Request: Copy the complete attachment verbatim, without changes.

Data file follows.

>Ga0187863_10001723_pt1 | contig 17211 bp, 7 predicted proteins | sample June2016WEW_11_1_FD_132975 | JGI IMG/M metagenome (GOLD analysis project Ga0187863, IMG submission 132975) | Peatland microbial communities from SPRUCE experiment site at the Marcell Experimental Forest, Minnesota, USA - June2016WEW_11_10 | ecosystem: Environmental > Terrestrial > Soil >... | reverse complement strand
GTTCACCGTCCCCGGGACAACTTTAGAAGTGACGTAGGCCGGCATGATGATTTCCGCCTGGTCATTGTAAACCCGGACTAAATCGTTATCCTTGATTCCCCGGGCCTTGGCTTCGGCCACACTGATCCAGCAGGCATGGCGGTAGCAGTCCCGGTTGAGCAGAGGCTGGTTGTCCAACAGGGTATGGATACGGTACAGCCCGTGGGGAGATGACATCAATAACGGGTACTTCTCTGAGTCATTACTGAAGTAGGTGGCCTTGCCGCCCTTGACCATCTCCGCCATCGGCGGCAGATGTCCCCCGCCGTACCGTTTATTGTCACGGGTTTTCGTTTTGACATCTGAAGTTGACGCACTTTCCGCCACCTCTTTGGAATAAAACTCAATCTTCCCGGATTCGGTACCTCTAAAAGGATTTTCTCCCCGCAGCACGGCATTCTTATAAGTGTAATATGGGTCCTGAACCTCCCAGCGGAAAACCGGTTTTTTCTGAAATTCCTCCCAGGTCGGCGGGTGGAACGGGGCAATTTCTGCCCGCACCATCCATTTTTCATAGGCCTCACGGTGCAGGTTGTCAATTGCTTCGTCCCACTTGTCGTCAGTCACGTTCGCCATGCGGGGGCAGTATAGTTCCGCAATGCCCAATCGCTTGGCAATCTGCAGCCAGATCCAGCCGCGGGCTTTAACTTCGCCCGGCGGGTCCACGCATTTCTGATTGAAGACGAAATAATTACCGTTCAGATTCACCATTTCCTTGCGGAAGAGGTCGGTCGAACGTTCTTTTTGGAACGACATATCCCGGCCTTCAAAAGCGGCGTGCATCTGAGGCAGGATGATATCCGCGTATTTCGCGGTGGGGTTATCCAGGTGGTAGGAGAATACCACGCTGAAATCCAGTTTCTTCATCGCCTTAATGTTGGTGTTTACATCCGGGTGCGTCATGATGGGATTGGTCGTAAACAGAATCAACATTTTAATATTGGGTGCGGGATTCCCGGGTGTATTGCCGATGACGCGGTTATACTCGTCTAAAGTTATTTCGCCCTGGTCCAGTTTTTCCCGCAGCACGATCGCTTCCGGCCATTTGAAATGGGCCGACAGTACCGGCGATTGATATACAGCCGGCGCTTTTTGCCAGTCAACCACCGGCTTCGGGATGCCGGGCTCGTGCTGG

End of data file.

>Ga0187863_10001723_pt1 | contig 17211 bp, 7 predicted proteins | sample June2016WEW_11_1_FD_132975 | JGI IMG/M metagenome (GOLD analysis project Ga0187863, IMG submission 132975) | Peatland microbial communities from SPRUCE experiment site at the Marcell Experimental Forest, Minnesota, USA - June2016WEW_11_10 | ecosystem: Environmental > Terrestrial > Soil >... | reverse complement strand
GTTCACCGTCCCCGGGACAACTTTAGAAGTGACGTAGGCCGGCATGATGATTTCCGCCTGGTCATTGTAAACCCGGACTAAATCGTTATCCTTGATTCCCCGGGCCTTGGCTTCGGCCACACTGATCCAGCAGGCATGGCGGTAGCAGTCCCGGTTGAGCAGAGGCTGGTTGTCCAACAGGGTATGGATACGGTACAGCCCGTGGGGAGATGACATCAATAACGGGTACTTCTCTGAGTCATTACTGAAGTAGGTGGCCTTGCCGCCCTTGACCATCTCCGCCATCGGCGGCAGATGTCCCCCGCCGTACCGTTTATTGTCACGGGTTTTCGTTTTGACATCTGAAGTTGACGCACTTTCCGCCACCTCTTTGGAATAAAACTCAATCTTCCCGGATTCGGTACCTCTAAAAGGATTTTCTCCCCGCAGCACGGCATTCTTATAAGTGTAATATGGGTCCTGAACCTCCCAGCGGAAAACCGGTTTTTTCTGAAATTCCTCCCAGGTCGGCGGGTGGAACGGGGCAATTTCTGCCCGCACCATCCATTTTTCATAGGCCTCACGGTGCAGGTTGTCAATTGCTTCGTCCCACTTGTCGTCAGTCACGTTCGCCATGCGGGGGCAGTATAGTTCCGCAATGCCCAATCGCTTGGCAATCTGCAGCCAGATCCAGCCGCGGGCTTTAACTTCGCCCGGCGGGTCCACGCATTTCTGATTGAAGACGAAATAATTACCGTTCAGATTCACCATTTCCTTGCGGAAGAGGTCGGTCGAACGTTCTTTTTGGAACGACATATCCCGGCCTTCAAAAGCGGCGTGCATCTGAGGCAGGATGATATCCGCGTATTTCGCGGTGGGGTTATCCAGGTGGTAGGAGAATACCACGCTGAAATCCAGTTTCTTCATCGCCTTAATGTTGGTGTTTACATCCGGGTGCGTCATGATGGGATTGGTCGTAAACAGAATCAACATTTTAATATTGGGTGCGGGATTCCCGGGTGTATTGCCGATGACGCGGTTATACTCGTCTAAAGTTATTTCGCCCTGGTCCAGTTTTTCCCGCAGCACGATCGCTTCCGGCCATTTGAAATGGGCCGACAGTACCGGCGATTGATATACAGCCGGCGCTTTTTGCCAGTCAACCACCGGCTTCGGGATGCCGGGCTCGTGCTGG